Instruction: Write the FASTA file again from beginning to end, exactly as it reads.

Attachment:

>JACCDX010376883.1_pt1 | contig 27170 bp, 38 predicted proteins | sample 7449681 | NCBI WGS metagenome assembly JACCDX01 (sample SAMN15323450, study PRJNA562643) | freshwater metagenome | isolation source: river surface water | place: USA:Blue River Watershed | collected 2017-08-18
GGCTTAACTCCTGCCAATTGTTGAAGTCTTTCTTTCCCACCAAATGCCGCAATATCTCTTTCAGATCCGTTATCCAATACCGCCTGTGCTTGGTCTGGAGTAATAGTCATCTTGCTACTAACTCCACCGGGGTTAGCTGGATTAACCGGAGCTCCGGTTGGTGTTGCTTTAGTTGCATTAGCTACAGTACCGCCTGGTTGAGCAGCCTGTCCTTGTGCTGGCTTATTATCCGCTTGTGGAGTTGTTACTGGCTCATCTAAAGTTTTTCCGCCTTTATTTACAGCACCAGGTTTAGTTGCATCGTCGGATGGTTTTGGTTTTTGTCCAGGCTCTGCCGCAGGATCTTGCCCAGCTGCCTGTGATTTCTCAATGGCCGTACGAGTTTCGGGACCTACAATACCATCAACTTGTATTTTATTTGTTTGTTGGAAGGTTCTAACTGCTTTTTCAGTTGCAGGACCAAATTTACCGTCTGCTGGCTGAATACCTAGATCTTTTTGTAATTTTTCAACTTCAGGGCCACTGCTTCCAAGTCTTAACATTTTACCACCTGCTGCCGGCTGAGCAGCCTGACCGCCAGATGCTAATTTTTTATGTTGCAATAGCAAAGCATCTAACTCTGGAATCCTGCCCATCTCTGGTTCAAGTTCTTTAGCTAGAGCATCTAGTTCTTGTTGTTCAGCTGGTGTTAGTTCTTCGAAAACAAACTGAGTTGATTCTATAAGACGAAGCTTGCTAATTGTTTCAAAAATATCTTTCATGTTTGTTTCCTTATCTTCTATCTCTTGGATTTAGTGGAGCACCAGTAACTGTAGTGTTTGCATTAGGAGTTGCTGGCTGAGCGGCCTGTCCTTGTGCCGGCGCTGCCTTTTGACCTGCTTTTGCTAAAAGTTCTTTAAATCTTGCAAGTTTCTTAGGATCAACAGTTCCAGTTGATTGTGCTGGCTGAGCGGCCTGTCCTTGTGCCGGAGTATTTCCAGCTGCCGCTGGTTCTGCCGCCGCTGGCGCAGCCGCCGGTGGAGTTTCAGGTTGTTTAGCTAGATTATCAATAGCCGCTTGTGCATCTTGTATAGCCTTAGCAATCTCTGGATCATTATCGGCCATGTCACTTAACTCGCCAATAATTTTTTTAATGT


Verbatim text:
>JACCDX010376883.1_pt1 | contig 27170 bp, 38 predicted proteins | sample 7449681 | NCBI WGS metagenome assembly JACCDX01 (sample SAMN15323450, study PRJNA562643) | freshwater metagenome | isolation source: river surface water | place: USA:Blue River Watershed | collected 2017-08-18
GGCTTAACTCCTGCCAATTGTTGAAGTCTTTCTTTCCCACCAAATGCCGCAATATCTCTTTCAGATCCGTTATCCAATACCGCCTGTGCTTGGTCTGGAGTAATAGTCATCTTGCTACTAACTCCACCGGGGTTAGCTGGATTAACCGGAGCTCCGGTTGGTGTTGCTTTAGTTGCATTAGCTACAGTACCGCCTGGTTGAGCAGCCTGTCCTTGTGCTGGCTTATTATCCGCTTGTGGAGTTGTTACTGGCTCATCTAAAGTTTTTCCGCCTTTATTTACAGCACCAGGTTTAGTTGCATCGTCGGATGGTTTTGGTTTTTGTCCAGGCTCTGCCGCAGGATCTTGCCCAGCTGCCTGTGATTTCTCAATGGCCGTACGAGTTTCGGGACCTACAATACCATCAACTTGTATTTTATTTGTTTGTTGGAAGGTTCTAACTGCTTTTTCAGTTGCAGGACCAAATTTACCGTCTGCTGGCTGAATACCTAGATCTTTTTGTAATTTTTCAACTTCAGGGCCACTGCTTCCAAGTCTTAACATTTTACCACCTGCTGCCGGCTGAGCAGCCTGACCGCCAGATGCTAATTTTTTATGTTGCAATAGCAAAGCATCTAACTCTGGAATCCTGCCCATCTCTGGTTCAAGTTCTTTAGCTAGAGCATCTAGTTCTTGTTGTTCAGCTGGTGTTAGTTCTTCGAAAACAAACTGAGTTGATTCTATAAGACGAAGCTTGCTAATTGTTTCAAAAATATCTTTCATGTTTGTTTCCTTATCTTCTATCTCTTGGATTTAGTGGAGCACCAGTAACTGTAGTGTTTGCATTAGGAGTTGCTGGCTGAGCGGCCTGTCCTTGTGCCGGCGCTGCCTTTTGACCTGCTTTTGCTAAAAGTTCTTTAAATCTTGCAAGTTTCTTAGGATCAACAGTTCCAGTTGATTGTGCTGGCTGAGCGGCCTGTCCTTGTGCCGGAGTATTTCCAGCTGCCGCTGGTTCTGCCGCCGCTGGCGCAGCCGCCGGTGGAGTTTCAGGTTGTTTAGCTAGATTATCAATAGCCGCTTGTGCATCTTGTATAGCCTTAGCAATCTCTGGATCATTATCGGCCATGTCACTTAACTCGCCAATAATTTTTTTAATGT